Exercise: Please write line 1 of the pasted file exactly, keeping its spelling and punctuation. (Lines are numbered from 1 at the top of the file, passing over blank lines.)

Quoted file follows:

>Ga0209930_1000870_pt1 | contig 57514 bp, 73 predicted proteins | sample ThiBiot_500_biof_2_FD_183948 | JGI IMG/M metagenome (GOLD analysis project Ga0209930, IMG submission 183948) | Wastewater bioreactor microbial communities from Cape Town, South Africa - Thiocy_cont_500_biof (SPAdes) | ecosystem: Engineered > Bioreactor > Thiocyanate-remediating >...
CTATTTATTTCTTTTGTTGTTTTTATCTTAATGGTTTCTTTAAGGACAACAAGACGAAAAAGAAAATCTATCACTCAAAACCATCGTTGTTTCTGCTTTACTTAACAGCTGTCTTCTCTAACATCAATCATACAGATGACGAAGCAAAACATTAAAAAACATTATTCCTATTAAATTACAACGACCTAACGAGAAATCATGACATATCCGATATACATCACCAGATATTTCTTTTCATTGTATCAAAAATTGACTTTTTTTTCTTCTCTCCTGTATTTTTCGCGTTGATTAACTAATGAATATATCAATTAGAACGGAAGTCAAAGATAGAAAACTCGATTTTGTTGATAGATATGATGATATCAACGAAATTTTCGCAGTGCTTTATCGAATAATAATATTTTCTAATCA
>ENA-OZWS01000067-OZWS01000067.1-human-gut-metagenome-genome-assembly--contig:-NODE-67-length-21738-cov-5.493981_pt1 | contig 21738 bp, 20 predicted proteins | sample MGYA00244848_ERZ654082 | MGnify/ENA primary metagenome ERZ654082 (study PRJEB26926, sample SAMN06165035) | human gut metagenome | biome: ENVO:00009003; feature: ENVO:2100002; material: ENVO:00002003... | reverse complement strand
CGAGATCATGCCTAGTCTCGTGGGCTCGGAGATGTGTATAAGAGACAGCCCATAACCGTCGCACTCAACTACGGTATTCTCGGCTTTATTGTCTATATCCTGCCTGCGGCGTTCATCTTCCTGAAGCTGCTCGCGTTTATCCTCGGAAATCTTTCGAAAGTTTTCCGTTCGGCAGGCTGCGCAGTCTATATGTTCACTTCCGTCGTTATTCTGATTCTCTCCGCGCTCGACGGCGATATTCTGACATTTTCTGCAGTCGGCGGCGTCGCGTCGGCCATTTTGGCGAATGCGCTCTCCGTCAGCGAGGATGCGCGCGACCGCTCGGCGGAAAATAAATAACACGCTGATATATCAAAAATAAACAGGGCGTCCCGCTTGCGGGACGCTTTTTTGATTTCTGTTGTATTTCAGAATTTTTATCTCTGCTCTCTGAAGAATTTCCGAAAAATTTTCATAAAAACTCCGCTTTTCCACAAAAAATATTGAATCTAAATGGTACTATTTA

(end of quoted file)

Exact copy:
>Ga0209930_1000870_pt1 | contig 57514 bp, 73 predicted proteins | sample ThiBiot_500_biof_2_FD_183948 | JGI IMG/M metagenome (GOLD analysis project Ga0209930, IMG submission 183948) | Wastewater bioreactor microbial communities from Cape Town, South Africa - Thiocy_cont_500_biof (SPAdes) | ecosystem: Engineered > Bioreactor > Thiocyanate-remediating >...